November 09, 2012

It's the Geophysics, stupid!

Elections are over. SuperPAC's bidding wars for the oval office have ended, marking the beginning of the new electoral cycle. The sheer cost of this year's election and its result prompts many questions. Will the Republicans have to rethink their stance and diversify their reliance on a shrinking white male voter population? Is the personalization of corporations' influence on elections a pernicious one?


Some people might be tempted to rationalize the astronomical figure by downplaying it. "America spends more on Halloween candy than on political campaigns." That may be true, but what about the fact that campaign spending has grown 12.4 times faster than overall US population in the last 12 years? People still decided whom to vote for in 2000 with $6/per person spent by political campaigning. This time around they spent $13.34/per person. It is clear that the current election model, coupled with the mediatization of  politics, provides incentives for each party to outspend each other with the specific intention to occupy a bigger mind share in the increasingly fleeting attention span of the voter. Political pundits' claims that Sandy helped Obama prove that political campaigning is all about moving the perception needle just enough, and at the right time. Spending one-upmanship is the name of the game.

But what if all this money was absolutely inconsequential in determining who will occupy the oval office every 4 years? What if the intention of vote is determined by a set of deeper, structural factors that have nothing to do with mudslinging or how much money is raised? Well, it turns out, this could very well be the case. By applying the principles of geophysics, Allan Lichtman has been able to predict every presidential outcome with months --in some cases years-- in advance since 1984. He has discovered that unseating the incumbent party follows the same pattern as an earthquake. At its most basic level, you either have geological (political) stability, in which case the incumbent party retains power, or upheaval, in which case a change of power ensues. It is so simplistic it deserves entertaining the idea. To determine "geological" stability (and therefore a victory of the incumbent party) he asks 13 questions --"keys", in his parlance. Six or more negative answers to these questions, and the incumbent party loses the White House. "Is the country in recession?", "Was there a foreign policy disaster?" You get the idea. (for a list of the 13 questions and the answers that predicted Obama's 2012 win a year ago, go here).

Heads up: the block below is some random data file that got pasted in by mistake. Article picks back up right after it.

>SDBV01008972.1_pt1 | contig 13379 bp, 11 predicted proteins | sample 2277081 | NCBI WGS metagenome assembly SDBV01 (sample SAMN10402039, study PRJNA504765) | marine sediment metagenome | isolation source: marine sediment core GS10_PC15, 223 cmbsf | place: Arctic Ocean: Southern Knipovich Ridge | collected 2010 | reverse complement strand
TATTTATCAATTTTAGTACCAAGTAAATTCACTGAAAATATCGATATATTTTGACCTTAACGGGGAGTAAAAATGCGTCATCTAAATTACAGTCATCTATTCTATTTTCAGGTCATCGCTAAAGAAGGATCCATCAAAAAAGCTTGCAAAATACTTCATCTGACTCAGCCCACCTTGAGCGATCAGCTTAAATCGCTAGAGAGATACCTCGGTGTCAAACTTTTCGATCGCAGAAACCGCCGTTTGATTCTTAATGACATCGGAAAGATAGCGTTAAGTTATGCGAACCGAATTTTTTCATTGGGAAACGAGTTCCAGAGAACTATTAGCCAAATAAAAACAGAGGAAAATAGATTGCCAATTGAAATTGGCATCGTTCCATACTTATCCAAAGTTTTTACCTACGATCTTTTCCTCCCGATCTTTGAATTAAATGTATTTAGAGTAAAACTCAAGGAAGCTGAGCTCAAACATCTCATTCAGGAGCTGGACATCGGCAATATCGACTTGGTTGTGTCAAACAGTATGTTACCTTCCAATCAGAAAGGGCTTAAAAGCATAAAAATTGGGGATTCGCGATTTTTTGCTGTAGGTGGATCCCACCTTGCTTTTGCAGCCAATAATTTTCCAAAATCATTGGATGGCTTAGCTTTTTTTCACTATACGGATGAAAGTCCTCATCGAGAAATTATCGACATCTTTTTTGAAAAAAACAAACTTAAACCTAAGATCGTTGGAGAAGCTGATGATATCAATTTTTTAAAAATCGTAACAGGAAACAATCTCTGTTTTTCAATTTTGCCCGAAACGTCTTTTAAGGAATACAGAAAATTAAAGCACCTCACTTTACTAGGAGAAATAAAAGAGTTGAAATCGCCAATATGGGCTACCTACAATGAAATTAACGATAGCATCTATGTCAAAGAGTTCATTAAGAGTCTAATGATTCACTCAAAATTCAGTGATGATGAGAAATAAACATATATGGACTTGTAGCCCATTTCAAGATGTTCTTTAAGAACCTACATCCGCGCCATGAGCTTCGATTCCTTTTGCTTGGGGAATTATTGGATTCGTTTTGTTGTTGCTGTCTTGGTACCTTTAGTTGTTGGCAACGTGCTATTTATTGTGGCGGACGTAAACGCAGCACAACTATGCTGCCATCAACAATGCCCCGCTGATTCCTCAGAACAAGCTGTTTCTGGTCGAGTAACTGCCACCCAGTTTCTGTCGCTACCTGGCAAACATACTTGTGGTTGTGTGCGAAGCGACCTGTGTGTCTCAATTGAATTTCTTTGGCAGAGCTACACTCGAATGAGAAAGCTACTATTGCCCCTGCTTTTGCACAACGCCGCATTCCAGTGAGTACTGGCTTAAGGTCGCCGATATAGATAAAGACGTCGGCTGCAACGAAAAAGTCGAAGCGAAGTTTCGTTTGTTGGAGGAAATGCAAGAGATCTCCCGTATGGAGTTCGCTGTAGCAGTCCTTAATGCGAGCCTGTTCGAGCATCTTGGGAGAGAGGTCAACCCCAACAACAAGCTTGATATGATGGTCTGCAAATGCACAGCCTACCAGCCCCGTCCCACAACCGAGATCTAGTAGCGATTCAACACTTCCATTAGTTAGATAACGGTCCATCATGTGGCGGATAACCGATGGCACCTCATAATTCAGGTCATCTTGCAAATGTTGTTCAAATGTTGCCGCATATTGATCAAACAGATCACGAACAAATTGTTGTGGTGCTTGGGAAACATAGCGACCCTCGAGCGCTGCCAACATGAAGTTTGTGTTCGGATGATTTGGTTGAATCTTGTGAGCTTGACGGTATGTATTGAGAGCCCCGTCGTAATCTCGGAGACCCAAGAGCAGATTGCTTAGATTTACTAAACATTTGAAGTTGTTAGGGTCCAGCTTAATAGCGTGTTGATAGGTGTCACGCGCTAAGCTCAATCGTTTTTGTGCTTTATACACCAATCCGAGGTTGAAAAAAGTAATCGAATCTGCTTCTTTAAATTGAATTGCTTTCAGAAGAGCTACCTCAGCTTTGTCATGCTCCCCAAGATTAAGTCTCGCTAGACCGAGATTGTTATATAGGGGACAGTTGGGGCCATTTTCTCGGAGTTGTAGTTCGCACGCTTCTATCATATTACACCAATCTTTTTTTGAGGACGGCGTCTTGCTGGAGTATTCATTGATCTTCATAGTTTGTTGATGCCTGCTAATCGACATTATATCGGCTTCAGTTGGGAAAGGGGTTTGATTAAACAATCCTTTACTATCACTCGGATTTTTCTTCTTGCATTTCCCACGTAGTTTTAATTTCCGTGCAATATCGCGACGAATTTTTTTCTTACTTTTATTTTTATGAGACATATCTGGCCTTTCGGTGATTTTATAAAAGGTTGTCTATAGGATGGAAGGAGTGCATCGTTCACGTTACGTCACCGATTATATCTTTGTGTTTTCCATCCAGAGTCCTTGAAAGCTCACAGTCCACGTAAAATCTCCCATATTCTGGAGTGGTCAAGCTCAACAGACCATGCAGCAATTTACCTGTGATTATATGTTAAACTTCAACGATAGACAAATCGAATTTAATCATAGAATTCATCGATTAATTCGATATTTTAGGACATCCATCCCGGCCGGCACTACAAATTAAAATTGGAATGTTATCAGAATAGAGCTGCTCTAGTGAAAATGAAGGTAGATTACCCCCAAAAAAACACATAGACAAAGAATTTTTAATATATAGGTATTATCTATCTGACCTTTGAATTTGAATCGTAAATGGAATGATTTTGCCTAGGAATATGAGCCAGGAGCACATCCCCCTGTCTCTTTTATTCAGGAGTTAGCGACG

If the oval office is decided by political tectonic variables way before election day, why spend campaign money then? The answer is: just in case the other party gains an advantage by spending. Or put in a Game Theory Matrix:


Spend as much as you can
Don’t spend at all
Spend as much as you can
Campaigns cancel each other.
(“Tectonic Variables” determine victor)
Spender wins
Don’t spend at all
Spender wins
Campaigns cancel each other.
(“Tectonic Variables” determine victor)

Unfortunately, the Utopian possibility of  having both parties take the 13-key questionnaire one year before election day and say "Let's agree not to harass Ohio this time" is null, obviously. The incentives to outspend the other party are not erased by the fact that simple common sense could potentially allow anyone to predict who is going to win the election one year in advance --especially not when donations buy political favors. I just wished they were. So much disappointment averted. So much money saved. So many political Facebook posts not published...